CABALERI nora Graciela
Autecology of Wolfestheria smekali (Spinicaudata) from the Upper Jurassic (Cañadón Asfalto Formation), Patagonia, Argentina
MONFERRÁN, M. D.; GALLEGO, OSCAR F.; ASTROP, T.; CABALERI, NORA G.
Palaeogeography, Palaeoclimatology, Palaeoecology
Lugar: Amasterdan ; Año: 2013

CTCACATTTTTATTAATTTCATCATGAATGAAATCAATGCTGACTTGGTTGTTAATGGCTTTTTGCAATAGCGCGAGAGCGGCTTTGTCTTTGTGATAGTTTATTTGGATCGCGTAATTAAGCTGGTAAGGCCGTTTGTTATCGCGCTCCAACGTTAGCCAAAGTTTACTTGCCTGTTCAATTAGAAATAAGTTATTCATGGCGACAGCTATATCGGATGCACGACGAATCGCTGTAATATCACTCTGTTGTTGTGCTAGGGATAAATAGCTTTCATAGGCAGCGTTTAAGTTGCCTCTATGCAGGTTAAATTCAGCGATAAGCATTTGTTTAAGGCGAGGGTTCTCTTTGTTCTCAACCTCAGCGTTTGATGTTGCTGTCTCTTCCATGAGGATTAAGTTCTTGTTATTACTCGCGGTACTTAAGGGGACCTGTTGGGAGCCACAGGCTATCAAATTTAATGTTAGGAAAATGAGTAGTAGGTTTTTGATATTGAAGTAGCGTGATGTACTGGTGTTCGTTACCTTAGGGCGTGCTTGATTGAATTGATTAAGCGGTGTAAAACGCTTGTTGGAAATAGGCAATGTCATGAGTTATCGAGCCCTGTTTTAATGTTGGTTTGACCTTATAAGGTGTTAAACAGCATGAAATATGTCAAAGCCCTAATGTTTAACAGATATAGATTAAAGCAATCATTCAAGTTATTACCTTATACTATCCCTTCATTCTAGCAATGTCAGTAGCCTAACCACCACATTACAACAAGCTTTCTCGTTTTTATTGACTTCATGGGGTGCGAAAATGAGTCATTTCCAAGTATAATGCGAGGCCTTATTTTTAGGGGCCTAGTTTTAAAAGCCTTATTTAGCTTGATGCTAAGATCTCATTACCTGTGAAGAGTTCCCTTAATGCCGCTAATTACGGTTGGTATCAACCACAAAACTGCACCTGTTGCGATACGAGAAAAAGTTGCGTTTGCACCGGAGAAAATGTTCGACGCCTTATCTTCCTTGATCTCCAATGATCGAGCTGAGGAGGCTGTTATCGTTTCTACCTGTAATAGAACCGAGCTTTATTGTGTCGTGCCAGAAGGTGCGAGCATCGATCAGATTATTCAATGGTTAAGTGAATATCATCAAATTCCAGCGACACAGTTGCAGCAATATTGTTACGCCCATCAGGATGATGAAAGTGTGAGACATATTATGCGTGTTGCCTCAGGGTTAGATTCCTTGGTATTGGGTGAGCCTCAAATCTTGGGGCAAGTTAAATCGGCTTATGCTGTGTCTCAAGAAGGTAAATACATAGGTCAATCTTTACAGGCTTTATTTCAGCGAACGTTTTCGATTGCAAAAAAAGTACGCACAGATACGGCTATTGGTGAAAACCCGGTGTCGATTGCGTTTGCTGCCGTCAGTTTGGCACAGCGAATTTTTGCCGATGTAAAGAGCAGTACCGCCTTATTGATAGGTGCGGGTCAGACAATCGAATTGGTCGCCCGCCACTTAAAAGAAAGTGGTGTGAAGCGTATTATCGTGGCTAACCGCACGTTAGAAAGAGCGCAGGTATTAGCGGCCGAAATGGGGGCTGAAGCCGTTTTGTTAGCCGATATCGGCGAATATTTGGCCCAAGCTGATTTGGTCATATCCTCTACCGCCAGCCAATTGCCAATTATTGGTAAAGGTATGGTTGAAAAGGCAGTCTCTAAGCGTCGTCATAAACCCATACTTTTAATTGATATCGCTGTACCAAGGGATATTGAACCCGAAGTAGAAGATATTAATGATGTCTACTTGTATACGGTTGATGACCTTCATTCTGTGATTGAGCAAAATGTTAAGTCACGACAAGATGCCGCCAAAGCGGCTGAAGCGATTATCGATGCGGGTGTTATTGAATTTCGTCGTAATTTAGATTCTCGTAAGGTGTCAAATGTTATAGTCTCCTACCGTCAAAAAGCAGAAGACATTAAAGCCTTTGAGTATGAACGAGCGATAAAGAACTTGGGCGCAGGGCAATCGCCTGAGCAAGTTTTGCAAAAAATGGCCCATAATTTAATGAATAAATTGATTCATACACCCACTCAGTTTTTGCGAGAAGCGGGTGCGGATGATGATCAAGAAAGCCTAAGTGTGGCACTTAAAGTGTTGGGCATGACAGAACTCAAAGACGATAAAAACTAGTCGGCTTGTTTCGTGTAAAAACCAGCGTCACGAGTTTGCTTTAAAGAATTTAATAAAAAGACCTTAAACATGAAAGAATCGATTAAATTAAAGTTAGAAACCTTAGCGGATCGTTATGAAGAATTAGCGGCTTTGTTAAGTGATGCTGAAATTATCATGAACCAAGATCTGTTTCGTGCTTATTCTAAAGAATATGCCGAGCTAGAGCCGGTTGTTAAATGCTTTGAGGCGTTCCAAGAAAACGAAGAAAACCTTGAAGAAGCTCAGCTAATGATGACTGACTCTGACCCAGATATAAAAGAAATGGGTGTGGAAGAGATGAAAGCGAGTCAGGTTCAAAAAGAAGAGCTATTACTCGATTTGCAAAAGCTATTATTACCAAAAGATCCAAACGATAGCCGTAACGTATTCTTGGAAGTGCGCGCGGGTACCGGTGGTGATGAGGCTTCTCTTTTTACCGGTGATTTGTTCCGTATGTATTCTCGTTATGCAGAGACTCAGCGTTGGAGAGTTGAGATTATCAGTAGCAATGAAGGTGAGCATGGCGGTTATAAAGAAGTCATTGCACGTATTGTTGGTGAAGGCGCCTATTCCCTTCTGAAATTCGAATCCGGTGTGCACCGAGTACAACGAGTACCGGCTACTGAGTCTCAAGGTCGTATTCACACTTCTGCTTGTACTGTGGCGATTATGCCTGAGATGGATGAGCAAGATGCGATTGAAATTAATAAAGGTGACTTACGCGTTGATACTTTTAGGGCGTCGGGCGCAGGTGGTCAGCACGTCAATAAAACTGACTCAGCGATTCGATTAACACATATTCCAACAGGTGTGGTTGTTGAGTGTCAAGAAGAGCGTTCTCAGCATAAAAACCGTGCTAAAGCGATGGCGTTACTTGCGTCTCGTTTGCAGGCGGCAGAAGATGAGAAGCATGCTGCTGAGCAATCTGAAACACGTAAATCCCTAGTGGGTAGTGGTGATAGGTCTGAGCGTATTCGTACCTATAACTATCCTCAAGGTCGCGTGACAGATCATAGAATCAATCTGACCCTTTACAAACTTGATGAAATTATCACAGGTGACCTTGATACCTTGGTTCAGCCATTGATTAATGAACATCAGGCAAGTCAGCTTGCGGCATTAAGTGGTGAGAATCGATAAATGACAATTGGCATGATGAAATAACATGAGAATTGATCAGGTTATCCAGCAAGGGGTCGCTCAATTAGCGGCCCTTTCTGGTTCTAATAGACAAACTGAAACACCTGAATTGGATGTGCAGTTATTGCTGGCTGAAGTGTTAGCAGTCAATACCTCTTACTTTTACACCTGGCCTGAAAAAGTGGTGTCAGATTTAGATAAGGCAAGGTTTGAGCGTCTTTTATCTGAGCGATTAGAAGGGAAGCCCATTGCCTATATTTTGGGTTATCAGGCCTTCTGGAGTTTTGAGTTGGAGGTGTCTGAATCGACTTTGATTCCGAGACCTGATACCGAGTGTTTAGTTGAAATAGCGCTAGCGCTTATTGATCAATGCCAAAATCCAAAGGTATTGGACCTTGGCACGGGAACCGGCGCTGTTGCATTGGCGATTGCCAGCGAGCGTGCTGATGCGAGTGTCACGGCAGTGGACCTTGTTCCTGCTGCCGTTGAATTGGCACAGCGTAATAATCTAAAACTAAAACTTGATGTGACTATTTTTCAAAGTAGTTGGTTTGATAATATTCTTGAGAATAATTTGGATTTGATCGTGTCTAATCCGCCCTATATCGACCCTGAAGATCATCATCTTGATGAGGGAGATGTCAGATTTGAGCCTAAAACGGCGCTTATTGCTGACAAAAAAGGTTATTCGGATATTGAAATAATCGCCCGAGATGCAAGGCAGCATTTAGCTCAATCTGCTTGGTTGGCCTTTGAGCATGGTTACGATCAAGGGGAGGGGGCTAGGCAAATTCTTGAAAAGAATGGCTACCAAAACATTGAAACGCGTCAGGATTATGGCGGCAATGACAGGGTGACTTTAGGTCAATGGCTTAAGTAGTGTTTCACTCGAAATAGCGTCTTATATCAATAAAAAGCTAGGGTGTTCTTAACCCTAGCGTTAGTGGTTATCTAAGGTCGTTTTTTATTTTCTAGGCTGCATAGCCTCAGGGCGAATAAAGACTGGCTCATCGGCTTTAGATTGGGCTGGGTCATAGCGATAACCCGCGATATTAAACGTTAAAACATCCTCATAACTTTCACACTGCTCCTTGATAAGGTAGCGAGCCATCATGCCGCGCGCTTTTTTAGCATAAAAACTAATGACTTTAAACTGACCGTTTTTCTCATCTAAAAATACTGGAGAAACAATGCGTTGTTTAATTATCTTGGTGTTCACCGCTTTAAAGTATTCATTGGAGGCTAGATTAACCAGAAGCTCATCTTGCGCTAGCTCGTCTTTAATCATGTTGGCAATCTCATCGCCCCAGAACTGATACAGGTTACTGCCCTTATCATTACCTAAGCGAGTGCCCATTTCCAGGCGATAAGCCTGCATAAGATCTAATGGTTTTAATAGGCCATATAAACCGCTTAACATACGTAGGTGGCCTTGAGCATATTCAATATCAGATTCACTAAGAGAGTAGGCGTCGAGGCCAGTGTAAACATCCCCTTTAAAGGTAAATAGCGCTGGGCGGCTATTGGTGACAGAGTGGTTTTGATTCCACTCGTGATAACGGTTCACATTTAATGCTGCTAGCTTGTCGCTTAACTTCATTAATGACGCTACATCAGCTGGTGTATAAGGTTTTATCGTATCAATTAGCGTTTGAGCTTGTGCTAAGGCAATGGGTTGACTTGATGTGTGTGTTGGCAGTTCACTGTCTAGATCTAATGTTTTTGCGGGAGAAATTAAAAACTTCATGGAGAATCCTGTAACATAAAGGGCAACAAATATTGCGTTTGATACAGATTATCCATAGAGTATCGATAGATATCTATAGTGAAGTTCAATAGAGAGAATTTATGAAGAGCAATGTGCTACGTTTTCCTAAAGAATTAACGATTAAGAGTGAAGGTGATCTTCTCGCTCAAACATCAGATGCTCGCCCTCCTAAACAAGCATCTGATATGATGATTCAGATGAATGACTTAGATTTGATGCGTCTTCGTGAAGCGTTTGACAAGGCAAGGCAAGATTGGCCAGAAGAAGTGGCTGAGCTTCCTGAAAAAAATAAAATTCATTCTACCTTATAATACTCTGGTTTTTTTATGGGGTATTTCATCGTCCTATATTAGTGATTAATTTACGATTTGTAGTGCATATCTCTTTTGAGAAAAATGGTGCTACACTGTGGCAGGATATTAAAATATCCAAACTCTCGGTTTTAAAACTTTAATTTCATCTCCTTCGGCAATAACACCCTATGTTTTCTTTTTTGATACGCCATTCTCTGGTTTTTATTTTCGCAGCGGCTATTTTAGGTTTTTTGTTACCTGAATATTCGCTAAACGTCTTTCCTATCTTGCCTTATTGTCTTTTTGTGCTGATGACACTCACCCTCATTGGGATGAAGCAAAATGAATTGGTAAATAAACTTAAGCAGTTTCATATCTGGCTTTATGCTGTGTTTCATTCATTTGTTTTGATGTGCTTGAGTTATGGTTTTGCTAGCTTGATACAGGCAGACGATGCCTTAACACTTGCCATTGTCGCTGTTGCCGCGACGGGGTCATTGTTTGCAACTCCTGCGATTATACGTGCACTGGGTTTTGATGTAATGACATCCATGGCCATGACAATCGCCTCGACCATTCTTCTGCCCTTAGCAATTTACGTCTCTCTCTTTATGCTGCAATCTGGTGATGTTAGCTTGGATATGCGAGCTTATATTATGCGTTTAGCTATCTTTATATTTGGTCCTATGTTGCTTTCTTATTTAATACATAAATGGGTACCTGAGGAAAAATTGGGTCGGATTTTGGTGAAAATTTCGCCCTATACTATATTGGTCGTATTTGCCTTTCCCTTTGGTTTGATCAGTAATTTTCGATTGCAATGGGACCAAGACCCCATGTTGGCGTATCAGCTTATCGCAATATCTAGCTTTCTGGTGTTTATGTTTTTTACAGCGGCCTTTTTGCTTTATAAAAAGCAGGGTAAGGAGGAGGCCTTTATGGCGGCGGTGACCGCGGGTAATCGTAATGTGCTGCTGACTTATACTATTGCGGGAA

Spinicaudatans are small branchiopod crustaceans also usually known as Conchostraca. They are easily recognizable by their short, laterally-compressed body inside of a characteristic bivalved, lightly-mineralized chitin carapace which is often the only preserved element of the group in the fossil record. The valves of the carapace are distinctive due to the presence of growth lineswhich are produced by the accumulation of successive cuticle layers retained after ecdysis. Conchostracan paleoecology has been the subject of several previous studies most focus on the paleoenvironment of the rock units in which the fossils were found. Few studies have been carried out on the paleoautecology of fossil taxa. In this work, an exploratory study was performed regarding the paleoautecology of the small clam shrimp Wolfestheria smekali Gallego and Monferran 2013, from the Cañadón Asfalto Formation (Upper Jurassic) in the Argentinean Chubut province in Patagonia,with the objective of understanding the ecological characteristics of individuals and populationswithin this species. Sampleswere collected fromfour stratigraphic levels in the Estancia La Sin Rumbo locality (in the Chubut Rivermiddle valley). W. smekali was found in association with the darwinuloid ostracod Penthesilenula sarytirmenensis Sharapova, mollusks assigned to the genus Diplodon Spix, and insects represented by larval cases from the order Trichoptera (caddisflies, Ostracindusia and Conchindusia). The population density of W. smekali in each sample was recorded and morphometric analyses were performed on a selected subsample of individuals. This technique allowed the discrimination of sexual dimorphism where males have a telliniform, ovate elliptical shape, and females have a cycladiform, subcircular?subtriangular shape. Given the sex-ratio observed in the samples collected, it is likely that the species had a dioecious reproductive system (50% males, 50% females). It is hoped that the present work will give new insights into the dynamics of ancient ephemeral pools and serve as a foundation for future studies of fossil Spinicaudata.